Why It Matters
The process of prior authorization is how insurance programs – both public and private – determine whether to pay for requested medical services. While prior authorization may be a mechanism to control costs, it can delay or deny necessary care and cause real harm to patients.
- Bipartisan legislation: A popular legislative proposal called the “Improving Seniors’ Timely Access to Care Act” would automate the prior authorization process for Medicare patients and require health plans to communicate directly with EMR systems to make approvals and denials faster.
- Streamlined processes: The automated process would make it much more obvious what clinical documents are required before determining whether insurance will cover a procedure or treatment. In fact, permission would be granted immediately for routinely approved services in certain circumstances.
- Context: This proposal is not new, but the timing may be just right as Members of Congress return home to face voters who have healthcare issues on their minds. In 2020, a regulation was proposed that would have automated prior authorization, but it applied to only Medicaid and individual health plans, not Medicare. The bill was never finalized for technical reasons. Federal agencies continued to work on it, but the Office of Inspector General for HHS got the attention of Congress when it released a report concluding that Medicare Advantage plans denied nearly 20% of reimbursement payments. Since then, the Improving Seniors’ Timely Access to Care Act has been steadily working its way through the legislative process and may be attached to a package that will be voted on soon.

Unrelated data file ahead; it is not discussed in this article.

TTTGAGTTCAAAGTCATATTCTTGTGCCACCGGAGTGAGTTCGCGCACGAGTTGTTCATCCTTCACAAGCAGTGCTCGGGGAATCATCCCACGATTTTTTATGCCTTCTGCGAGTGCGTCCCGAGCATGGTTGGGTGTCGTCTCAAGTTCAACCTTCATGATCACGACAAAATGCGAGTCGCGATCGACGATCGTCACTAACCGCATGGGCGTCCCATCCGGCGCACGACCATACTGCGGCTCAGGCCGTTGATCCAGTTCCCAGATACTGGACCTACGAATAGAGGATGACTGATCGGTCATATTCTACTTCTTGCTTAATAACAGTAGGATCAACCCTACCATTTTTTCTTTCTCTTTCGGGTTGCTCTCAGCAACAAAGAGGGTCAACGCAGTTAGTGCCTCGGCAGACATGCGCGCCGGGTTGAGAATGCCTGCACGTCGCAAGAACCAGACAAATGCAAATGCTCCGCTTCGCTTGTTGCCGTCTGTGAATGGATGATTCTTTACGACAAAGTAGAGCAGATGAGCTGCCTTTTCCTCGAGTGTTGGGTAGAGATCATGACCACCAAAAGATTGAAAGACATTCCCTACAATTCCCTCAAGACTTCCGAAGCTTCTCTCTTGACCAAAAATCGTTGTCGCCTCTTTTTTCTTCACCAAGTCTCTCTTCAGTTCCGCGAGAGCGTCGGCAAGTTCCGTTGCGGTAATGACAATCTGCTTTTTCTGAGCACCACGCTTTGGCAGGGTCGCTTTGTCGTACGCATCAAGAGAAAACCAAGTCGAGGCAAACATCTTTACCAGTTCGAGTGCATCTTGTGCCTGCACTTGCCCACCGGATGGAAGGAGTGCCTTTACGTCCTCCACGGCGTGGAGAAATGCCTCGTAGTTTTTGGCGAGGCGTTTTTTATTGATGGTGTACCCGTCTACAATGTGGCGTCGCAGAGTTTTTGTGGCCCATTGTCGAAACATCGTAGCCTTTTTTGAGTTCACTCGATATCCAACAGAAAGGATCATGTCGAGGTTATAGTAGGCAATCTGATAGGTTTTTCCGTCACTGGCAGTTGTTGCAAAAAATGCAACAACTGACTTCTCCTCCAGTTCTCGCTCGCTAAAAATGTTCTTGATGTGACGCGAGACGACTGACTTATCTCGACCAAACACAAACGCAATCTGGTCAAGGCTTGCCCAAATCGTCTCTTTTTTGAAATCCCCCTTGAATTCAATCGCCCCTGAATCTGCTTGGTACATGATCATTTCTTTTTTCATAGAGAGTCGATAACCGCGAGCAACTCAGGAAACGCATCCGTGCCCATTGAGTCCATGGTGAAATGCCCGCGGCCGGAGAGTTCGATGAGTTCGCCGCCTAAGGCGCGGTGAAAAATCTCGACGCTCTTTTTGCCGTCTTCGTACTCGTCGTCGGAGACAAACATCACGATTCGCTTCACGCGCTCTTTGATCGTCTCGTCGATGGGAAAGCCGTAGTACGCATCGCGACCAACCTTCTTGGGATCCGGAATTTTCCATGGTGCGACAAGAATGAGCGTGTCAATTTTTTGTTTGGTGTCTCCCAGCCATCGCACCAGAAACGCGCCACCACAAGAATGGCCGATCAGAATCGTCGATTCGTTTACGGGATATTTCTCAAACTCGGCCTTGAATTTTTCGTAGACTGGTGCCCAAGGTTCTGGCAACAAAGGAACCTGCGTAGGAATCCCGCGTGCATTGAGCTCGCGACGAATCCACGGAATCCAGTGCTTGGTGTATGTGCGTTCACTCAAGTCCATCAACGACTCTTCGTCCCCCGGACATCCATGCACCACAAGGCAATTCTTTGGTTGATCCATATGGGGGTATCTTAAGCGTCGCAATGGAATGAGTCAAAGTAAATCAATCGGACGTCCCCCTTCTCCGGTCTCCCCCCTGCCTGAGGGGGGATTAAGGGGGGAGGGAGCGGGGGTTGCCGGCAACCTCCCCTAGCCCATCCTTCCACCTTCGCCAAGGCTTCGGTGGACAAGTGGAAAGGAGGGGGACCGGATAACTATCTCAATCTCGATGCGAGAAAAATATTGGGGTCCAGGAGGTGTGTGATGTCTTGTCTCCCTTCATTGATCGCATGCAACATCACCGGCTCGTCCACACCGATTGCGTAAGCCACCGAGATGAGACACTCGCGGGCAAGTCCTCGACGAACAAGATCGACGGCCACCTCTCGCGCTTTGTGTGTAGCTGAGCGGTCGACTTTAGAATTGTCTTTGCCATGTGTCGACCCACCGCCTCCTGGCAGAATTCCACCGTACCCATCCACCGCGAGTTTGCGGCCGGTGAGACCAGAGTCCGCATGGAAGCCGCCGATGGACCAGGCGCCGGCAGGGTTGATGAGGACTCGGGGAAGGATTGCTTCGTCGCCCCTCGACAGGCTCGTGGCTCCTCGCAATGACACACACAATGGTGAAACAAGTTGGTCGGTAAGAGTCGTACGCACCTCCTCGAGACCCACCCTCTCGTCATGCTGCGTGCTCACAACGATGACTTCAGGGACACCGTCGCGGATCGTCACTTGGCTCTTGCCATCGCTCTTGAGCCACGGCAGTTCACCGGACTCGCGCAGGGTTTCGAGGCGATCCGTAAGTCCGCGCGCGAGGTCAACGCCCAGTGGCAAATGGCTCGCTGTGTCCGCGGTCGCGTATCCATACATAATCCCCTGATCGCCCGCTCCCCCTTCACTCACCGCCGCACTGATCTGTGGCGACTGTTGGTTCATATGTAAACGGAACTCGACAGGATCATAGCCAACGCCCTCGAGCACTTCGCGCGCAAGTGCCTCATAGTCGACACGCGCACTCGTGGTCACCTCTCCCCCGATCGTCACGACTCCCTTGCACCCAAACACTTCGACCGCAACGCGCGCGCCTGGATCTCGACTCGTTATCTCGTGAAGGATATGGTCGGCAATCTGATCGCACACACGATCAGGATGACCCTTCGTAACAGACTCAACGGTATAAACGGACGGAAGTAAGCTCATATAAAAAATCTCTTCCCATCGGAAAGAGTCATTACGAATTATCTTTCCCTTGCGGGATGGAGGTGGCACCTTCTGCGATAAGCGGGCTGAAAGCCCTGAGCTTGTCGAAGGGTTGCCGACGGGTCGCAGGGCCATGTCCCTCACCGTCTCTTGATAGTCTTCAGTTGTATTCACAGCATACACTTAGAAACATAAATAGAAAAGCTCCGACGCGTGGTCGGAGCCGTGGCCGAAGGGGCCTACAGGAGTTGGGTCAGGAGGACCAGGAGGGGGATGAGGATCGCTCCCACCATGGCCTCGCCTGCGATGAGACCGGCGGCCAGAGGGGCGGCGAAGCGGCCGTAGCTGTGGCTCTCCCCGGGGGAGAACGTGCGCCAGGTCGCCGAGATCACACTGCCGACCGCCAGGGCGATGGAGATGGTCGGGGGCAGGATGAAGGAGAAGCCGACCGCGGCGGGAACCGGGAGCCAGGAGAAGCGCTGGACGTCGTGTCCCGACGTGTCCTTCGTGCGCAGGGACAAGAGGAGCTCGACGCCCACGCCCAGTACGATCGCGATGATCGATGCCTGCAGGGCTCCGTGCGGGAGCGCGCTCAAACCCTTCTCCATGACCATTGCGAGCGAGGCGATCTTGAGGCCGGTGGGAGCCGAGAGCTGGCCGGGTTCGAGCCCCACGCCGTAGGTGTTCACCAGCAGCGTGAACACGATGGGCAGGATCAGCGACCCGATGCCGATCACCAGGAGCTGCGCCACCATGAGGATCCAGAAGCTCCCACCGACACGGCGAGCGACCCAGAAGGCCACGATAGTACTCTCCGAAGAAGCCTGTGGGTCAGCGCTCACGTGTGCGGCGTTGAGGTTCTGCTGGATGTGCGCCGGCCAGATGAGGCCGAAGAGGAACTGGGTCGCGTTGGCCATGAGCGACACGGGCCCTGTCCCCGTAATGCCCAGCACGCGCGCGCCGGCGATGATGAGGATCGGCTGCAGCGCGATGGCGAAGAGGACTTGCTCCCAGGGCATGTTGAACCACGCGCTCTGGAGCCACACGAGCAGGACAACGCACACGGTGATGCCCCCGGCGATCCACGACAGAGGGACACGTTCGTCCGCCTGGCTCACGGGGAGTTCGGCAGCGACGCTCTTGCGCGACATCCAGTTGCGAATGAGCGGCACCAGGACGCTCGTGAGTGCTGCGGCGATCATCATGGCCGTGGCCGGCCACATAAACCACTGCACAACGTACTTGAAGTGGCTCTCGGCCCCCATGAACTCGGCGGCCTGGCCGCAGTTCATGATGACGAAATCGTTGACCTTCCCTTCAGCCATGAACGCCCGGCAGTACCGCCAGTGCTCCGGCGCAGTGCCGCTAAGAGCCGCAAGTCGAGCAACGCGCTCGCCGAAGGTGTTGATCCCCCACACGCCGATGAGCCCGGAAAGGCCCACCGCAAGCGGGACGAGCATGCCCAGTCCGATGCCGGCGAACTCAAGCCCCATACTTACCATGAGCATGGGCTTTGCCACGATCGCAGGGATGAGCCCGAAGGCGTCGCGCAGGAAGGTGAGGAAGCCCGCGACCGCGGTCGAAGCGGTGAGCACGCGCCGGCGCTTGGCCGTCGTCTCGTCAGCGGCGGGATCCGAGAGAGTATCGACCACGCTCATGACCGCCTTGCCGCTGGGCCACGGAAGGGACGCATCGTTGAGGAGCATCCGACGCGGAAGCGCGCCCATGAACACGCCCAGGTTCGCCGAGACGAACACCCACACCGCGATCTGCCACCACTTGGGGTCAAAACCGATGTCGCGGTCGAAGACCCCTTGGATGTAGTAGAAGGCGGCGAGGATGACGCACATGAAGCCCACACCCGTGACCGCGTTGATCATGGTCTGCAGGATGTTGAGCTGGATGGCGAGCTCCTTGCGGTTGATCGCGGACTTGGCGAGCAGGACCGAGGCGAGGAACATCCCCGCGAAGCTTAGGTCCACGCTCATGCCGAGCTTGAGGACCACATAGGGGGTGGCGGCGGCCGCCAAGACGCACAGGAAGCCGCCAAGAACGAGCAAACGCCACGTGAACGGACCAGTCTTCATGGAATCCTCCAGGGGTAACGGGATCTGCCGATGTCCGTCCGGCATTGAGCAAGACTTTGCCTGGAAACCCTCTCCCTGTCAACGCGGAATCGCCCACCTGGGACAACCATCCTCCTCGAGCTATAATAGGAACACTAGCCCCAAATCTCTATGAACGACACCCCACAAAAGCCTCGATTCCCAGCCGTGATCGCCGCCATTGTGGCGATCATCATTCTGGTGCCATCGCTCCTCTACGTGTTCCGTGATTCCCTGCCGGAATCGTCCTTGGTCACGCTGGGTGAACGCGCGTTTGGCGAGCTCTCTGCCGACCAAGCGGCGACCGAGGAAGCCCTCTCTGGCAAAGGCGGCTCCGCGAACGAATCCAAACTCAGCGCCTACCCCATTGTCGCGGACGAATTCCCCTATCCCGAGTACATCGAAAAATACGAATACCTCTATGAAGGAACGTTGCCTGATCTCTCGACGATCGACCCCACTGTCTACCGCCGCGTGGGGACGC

More than Medicare?
It is unclear whether the legislation will apply more broadly to public and private programs other than Medicare, but there is hope that needing permission for medical services is no longer painful for all patients, regardless of insurance program.
Julie Barnes JD is the Founder and Principal of Maverick Health Policy. A former policy analyst, healthcare attorney, and Capitol Hill staffer, Ms. Barnes has years of experience helping the private sector navigate federal government activities that influences medicine.